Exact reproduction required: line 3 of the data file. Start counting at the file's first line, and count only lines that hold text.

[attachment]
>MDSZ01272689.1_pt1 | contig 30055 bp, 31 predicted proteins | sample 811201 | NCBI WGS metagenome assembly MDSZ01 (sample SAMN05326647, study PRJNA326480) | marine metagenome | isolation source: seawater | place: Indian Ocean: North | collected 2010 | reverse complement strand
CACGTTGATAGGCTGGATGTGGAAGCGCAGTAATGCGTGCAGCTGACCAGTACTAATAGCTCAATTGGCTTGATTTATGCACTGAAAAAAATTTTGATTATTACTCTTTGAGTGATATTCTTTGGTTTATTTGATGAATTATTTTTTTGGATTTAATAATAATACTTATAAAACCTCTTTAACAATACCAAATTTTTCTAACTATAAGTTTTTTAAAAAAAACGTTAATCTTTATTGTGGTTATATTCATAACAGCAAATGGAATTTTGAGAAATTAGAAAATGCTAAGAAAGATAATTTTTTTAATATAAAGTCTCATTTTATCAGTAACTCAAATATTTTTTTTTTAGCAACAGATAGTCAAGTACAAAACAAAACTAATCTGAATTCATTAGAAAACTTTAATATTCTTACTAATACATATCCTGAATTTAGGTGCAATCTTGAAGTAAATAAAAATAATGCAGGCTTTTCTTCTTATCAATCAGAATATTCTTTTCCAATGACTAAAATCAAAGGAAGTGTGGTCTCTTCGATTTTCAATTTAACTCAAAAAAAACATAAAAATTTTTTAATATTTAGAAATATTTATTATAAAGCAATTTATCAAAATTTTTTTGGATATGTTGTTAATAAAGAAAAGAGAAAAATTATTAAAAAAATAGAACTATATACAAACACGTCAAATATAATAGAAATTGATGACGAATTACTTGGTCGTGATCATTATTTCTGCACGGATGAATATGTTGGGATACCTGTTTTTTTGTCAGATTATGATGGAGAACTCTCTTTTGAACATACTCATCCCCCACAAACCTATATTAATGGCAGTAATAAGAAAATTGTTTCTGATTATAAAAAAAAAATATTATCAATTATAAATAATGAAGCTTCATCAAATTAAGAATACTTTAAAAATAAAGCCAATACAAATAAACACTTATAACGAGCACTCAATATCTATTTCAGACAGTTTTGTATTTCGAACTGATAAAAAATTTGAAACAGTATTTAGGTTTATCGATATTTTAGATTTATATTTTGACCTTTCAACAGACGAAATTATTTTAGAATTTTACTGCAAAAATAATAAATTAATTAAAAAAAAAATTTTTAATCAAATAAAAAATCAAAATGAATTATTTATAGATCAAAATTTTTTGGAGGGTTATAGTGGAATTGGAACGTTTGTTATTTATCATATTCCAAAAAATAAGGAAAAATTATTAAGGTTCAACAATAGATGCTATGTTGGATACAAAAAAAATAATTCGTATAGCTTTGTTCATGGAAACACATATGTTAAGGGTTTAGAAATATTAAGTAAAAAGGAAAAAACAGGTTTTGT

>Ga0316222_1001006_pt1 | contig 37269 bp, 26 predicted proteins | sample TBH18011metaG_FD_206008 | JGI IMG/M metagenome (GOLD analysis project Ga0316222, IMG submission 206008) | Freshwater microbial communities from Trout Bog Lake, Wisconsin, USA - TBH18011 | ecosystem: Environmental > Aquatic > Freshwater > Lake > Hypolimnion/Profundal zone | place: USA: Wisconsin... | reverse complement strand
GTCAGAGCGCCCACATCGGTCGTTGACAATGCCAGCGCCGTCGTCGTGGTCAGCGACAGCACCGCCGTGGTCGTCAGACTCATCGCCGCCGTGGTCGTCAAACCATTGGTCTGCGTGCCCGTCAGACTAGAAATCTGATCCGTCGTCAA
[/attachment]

>Ga0316222_1001006_pt1 | contig 37269 bp, 26 predicted proteins | sample TBH18011metaG_FD_206008 | JGI IMG/M metagenome (GOLD analysis project Ga0316222, IMG submission 206008) | Freshwater microbial communities from Trout Bog Lake, Wisconsin, USA - TBH18011 | ecosystem: Environmental > Aquatic > Freshwater > Lake > Hypolimnion/Profundal zone | place: USA: Wisconsin... | reverse complement strand